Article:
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Fleetwood Mac Inspires

As I was recently listening to the song Drift Away, the line “Gimmie the beat boys and soothe my soul, I wanna’ get lost in your rock n’ roll and drift away,” inspired an Aha moment. I had been writing about Fleetwood Mac’s “On With the Show” concert I recently experienced, and was attempting to articulate what their music meant to me. I especially enjoyed the concert from an older perspective, and making new memories with my cousin. The timelessness of the band’s musicality was amazing, and no doubt the reunion of all five original members played in to the beauty of their mature, yet immutable performance. Each and every one of their 24 songs, from Dreams to World Turning, was played with a seamless flow of artful inflection. And while many people appreciate the musicality and/or tune of their songs, it’s often the words that resonate with me most.

Back in the 70’s, after my parents divorced, I was going through a difficult time and often escaped in to music via headphones (way too loudJ). The soundtrack of Rumors alluded to Dreams of better days and tomorrows of unbroken Chains. I remember contemplating the complexities of my adolescence when the song “Don’t Stop” became my muse. It inspired a poem that I wrote, part of which ended up as the caption under my senior yearbook photo: Keep lookin’ in the future/instead of living in the past/Make good of what you have/and you’ll make your strange life last.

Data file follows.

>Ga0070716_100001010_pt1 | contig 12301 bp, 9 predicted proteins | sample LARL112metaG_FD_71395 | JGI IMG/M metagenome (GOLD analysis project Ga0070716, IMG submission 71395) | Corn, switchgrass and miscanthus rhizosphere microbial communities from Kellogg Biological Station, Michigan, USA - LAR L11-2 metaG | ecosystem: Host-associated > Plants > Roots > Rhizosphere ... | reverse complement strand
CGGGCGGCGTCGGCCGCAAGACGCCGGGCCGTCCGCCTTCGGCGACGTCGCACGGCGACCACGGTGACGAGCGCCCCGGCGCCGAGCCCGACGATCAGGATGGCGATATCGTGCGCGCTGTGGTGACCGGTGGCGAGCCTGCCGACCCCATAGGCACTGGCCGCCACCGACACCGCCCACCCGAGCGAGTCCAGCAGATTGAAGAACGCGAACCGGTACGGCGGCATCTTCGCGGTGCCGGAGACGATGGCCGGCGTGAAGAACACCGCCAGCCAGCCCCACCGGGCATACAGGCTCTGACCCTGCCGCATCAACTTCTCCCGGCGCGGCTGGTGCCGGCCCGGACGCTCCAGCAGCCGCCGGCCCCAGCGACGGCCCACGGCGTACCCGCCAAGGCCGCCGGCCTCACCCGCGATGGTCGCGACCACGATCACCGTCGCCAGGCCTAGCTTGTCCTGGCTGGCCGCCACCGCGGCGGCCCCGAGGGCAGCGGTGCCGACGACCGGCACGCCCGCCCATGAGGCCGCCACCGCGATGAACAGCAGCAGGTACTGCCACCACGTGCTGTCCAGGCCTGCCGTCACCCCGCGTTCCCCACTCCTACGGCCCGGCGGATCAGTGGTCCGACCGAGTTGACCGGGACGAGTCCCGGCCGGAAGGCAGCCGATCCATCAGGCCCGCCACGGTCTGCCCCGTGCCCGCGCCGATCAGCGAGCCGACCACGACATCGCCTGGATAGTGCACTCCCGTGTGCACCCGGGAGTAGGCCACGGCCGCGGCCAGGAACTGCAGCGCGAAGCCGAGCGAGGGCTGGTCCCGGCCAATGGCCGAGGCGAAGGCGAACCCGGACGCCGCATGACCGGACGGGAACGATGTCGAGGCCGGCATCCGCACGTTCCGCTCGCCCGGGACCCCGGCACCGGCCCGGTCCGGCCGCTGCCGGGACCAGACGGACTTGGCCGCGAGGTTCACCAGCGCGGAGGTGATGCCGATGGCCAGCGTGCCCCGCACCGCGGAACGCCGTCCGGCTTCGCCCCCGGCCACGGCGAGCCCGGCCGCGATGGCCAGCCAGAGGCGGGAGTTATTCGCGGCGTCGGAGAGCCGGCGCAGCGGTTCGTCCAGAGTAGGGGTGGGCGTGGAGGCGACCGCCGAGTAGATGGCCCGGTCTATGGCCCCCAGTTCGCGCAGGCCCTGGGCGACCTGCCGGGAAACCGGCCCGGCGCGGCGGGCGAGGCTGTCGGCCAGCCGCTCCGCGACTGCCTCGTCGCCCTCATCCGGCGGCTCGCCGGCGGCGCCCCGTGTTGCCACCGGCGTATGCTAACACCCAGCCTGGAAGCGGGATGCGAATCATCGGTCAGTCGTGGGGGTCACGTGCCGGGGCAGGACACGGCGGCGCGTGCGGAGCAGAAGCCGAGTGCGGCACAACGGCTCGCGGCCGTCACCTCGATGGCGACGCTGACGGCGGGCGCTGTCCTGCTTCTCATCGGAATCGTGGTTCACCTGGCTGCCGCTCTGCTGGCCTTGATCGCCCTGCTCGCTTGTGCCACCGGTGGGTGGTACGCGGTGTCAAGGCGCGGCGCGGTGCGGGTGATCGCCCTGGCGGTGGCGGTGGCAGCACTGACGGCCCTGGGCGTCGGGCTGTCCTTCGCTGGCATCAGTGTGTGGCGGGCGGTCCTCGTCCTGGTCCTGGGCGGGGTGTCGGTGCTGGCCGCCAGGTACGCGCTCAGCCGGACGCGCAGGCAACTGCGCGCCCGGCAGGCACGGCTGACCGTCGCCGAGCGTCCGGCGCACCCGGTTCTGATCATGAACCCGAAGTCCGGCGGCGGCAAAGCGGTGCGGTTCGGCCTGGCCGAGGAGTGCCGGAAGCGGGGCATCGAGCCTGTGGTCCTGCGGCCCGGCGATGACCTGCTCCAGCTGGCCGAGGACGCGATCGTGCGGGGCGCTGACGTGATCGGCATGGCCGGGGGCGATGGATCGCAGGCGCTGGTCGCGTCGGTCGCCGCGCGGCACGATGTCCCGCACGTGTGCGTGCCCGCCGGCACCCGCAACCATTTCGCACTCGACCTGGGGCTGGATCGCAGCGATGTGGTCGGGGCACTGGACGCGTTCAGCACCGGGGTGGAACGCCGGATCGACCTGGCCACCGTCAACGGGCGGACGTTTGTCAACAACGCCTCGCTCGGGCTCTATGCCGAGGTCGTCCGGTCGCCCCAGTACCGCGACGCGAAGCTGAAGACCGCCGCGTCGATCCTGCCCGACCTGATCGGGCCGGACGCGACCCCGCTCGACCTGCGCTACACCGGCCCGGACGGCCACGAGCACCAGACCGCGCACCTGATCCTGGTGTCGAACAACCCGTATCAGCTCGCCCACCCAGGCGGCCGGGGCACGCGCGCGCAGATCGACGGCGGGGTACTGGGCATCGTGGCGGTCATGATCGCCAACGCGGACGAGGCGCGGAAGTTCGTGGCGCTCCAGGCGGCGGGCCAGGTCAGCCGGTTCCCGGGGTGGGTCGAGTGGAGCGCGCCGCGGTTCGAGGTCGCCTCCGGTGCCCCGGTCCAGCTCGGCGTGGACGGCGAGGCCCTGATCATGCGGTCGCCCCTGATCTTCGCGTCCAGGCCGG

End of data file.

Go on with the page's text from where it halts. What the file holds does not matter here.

Looking through old photos, I recently found an especially poignant picture. It was taken during a party at my house that was attended by many of my 9th grade classmates, most of whom I thought were much more popular than me. Though my eyes are closed, I look content in this picture. I was living through some very dark days, but I was extremely happy that night, listening to some very cool tunes and surrounded by so many friends, many of whom I am still connected with today.

lynnetbt

Throwback to 15 years old.

It’s nice to experience the music of a band that turns back the hands of time. For some, the songs of Fleetwood Mac remind us of a time of carefree days. For others it was a time when their music helped lift us to another place. I am in the process of writing a memoir for my Masters in Creative Writing, and I often find that listening to the music of our time provides inspiration; my project is at times, both difficult and cathartic. But the music from artists like Fleetwood Mac and Dobie Gray, always inspires.  Here’s World Turning by Fleetwood Mac.  Enjoy the videoJ